rfbooth.com :: blog archives

Moments in time, preserved to embarrass me later.

14-1-2004 (archived)

Curious as to the cause of a recent traffic spike, I looked back over the search terms that got people here for the last day. There were, of course, the usual suspects, like latex exam class and ricky was a young boy, and some people searching for various of my geek toys.

And then there were the other ones, the ones who scrolled through pages of results to get to me. I can only suppose that they are looking for something very, very specific, and they are almost certainly not finding it here:

Overall, though, the market has spoken: since I wrote about her in November, by far the most popular search has been for Zora Suleman, which just goes to show how far people will go in the hope of finding naked, nude pictures.

Yes, that was a transparent attempt to boost my numbers. What were you expecting?

16-1-2004 (archived)

In my youth, I knew a market gardener. Tom was an epic piss artist who could frequently be found unconscious on the soil, sweating beer into the marrows. Is that what you want to know when you're making salad? Tom had a thing about crows. He'd leave big saucers of whiskey out for them. They'd drink it and pass out. He'd put the unconscious crows in a big brown sack and disappear off for parts unknown. Are these the stories you want to accompany your dinner? Would this soothe you? The provider of your lettuce would drug the local wildlife and scuttle off into the woods under cover of darkness to use them as condoms in his continuing efforts to locate the mystery big cats that stalk the Essex countryside and fuck them to death. Split crows littering the country pathways, reeking of Watney's Pale Ale.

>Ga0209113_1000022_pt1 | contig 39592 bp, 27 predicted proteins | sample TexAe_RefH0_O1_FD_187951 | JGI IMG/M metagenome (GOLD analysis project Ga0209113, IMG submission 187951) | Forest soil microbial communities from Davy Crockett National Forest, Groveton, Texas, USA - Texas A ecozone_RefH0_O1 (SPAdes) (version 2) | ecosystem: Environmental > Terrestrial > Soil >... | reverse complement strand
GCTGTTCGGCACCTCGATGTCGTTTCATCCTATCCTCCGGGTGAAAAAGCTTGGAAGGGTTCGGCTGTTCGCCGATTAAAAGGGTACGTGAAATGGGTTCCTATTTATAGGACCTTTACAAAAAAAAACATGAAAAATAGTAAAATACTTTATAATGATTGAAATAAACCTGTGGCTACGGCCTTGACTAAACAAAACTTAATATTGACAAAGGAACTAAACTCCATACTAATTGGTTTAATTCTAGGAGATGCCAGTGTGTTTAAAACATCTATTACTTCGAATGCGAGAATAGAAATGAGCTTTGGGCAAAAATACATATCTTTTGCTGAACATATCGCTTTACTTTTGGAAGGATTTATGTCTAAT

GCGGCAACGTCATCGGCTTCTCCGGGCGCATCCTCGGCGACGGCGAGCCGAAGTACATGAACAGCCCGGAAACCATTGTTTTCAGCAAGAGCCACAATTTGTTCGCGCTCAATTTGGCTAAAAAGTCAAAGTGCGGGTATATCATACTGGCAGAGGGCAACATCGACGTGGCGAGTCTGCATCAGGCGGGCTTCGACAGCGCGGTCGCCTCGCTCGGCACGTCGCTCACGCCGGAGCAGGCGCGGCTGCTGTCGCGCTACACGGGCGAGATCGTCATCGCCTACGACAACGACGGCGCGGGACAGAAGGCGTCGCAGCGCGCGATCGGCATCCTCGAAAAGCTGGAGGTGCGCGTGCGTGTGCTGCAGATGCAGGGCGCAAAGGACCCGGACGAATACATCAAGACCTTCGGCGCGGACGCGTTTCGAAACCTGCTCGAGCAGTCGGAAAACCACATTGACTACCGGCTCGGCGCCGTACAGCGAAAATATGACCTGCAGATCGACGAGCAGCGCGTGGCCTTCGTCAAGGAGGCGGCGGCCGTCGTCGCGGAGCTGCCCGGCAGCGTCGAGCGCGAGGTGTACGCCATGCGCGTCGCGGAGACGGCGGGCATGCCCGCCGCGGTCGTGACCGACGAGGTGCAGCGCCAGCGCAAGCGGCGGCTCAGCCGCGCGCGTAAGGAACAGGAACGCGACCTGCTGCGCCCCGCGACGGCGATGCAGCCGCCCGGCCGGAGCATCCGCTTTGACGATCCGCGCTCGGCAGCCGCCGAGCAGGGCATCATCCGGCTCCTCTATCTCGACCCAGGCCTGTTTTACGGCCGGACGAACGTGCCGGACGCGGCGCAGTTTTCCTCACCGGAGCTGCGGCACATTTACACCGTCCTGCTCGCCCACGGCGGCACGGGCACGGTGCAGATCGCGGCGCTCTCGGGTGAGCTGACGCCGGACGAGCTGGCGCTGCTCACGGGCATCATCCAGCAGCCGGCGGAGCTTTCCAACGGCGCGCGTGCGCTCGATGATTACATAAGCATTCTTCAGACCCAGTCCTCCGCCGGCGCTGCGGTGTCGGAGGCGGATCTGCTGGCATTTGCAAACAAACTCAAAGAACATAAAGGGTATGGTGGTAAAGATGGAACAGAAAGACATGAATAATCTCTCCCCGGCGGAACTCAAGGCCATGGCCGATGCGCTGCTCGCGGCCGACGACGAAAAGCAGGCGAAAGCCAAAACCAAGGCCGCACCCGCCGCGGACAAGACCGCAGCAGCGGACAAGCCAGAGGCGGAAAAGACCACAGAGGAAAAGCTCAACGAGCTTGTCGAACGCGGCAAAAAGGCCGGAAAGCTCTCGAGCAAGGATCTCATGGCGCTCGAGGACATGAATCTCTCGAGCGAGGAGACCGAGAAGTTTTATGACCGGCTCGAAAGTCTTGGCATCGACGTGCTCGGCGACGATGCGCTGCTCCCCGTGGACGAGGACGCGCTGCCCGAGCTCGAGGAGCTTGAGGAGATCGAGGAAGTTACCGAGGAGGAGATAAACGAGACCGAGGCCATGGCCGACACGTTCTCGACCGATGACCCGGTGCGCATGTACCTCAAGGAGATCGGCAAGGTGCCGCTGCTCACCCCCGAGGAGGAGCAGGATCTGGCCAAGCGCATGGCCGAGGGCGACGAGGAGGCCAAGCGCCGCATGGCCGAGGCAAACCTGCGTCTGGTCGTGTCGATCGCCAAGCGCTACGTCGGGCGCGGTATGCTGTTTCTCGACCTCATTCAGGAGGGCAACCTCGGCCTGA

Warren Ellis speaks clever.

19-1-2004 (archived)

On Friday I and many, many others went to see Dream Theater at the Apollo. Lots of detail from Penfold here, but suffice it to say that they were, as ever, pretty remarkable musically. There were great video screens with multiple, changing camera angles of the action, which was good for flying-finger closeups, they played the whole new album and a good mix of older stuff (one of which, Solitary Shell, is a new favourite of mine), and many things were good. Not good:

On the upside:

In summary: great gig, but I liked them better last time, probably. As an extra bonus, between Petrucci decked out in shades and Rudess with his head shaved, they seem on the verge of melding to become another Satriani.

21-1-2004 (archived)

This week's film review is “Paycheck”, a vehicle for Ben Affleck to exercise his undoubtable easy charm.

This is definitely a Woo film, both as director's name and sound effect; lots of bangs and slow-motion, a trademark motorcycle sequence, and endless cascades of broken glass. Like many of the recent batch of “sci fi” films, it's based on a Phil Dick story, and like most of his work it's (to my mind) a shallow look at a deep issue. Since this is deeply shallow, stylistically, the “plot” fits it perfectly.

This is crap. Shiny, entertaining, cheese-filled crap. If you see it not expecting anything but slickly passed time, fun can be had.

23-1-2004 (archived)

Lots of people I know have recently started or returned to this blog/journal craze the the cool kids are all, well, railing against, so it's list time. In no particular order:

Liz is probably the only person I still see regularly whom I knew as an undergraduate and who isn't a member of my family. This speaks volumes for her taste, and also patience. Classification: Gothbint.

James Screaton plays keyboards and guitar in Wide Open. Classification: Rock Star.

Ian Myatt is a good friend, chatroom intimate, musician, and humourist, and the only man ever to be invited to guest on a song with Wide Open. Classification: Rock Star (novice division).

Neil McD I met for the first time prior to Friday's Dream Theater gig (nutshell: musicianship what you'd expect, material choice not quite to my taste, a better show than last time but not to my taste quite such a good gig; still excellent). I've known him for a couple of years online. Category: Reverend Metal.